Delving Into the South's Rich Storytelling Tradition
Interview Lee Smith
RALEIGH, N.C. — In 30 years of writing, Lee Smith has tackled everything from the modernization of Appalachia to the origins of jazz. Her latest work is a book of short stories called "News of the Spirit." She shared her views on the new boom in Southern literature.
Why has the South produced so many good writers?
It has always been the region of the country most full of conflict, and in my mind conflict is what produces fiction.
Is it difficult to follow so many great Southern writers?
No, because the South is changing all the time. Today's writers are coming out of a different South. What we have now is just as interesting, the way the population is changing and shifting. But as long as we still have that oral tradition, we'll have people telling their stories.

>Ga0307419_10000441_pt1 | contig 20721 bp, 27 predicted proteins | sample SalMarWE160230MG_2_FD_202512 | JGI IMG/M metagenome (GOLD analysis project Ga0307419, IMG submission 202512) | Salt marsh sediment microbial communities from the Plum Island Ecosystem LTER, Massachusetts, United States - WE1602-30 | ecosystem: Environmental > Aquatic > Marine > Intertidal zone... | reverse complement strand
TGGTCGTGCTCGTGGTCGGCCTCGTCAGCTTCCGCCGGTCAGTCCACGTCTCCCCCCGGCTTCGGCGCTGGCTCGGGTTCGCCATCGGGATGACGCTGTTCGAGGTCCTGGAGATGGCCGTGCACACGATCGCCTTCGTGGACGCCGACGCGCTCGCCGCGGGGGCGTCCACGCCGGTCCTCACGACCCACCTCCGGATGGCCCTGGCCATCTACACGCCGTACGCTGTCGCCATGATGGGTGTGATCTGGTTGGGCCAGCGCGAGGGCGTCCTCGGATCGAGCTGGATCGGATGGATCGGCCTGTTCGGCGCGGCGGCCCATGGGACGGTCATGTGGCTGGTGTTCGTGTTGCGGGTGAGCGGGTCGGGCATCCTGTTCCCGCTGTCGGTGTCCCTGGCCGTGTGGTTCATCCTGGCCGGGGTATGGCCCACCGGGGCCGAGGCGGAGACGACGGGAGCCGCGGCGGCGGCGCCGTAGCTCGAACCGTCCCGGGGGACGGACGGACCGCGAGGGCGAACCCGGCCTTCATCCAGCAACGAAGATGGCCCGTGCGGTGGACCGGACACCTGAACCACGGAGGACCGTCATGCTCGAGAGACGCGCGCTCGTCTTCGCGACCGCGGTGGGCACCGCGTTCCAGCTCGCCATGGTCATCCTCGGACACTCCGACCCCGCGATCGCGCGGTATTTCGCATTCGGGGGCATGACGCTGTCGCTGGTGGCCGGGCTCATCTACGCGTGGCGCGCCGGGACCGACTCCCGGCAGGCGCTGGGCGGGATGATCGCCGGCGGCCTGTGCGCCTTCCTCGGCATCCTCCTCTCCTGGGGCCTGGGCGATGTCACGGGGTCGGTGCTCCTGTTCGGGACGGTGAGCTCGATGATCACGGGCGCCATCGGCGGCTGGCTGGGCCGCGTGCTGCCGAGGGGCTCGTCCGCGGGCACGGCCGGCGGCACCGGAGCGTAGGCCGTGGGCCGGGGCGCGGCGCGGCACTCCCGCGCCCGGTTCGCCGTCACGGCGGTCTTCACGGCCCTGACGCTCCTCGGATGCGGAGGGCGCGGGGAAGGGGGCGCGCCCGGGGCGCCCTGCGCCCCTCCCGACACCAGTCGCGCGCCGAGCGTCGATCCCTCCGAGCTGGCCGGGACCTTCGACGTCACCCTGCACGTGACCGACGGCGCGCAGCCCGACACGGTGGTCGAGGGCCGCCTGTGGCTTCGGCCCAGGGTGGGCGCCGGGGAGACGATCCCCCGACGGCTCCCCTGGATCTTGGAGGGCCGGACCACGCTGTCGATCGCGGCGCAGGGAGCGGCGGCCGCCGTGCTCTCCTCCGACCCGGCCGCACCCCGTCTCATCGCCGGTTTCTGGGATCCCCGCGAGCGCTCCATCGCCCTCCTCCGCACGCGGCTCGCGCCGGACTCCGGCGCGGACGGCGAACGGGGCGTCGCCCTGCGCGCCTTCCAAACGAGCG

How is today's South different?
We're now the region of the country facing the greatest change. For so long we were static, and now we're just booming. The old way versus the new way - it just breeds writers. There's a lot to say.
One thing I am convinced has not changed is the sense of story that's here. The narrative style within the South remains distinctly different than in the rest of the country. Southerners simply talk more. Things are told in anecdotes. Every little thing that happens to you is a story.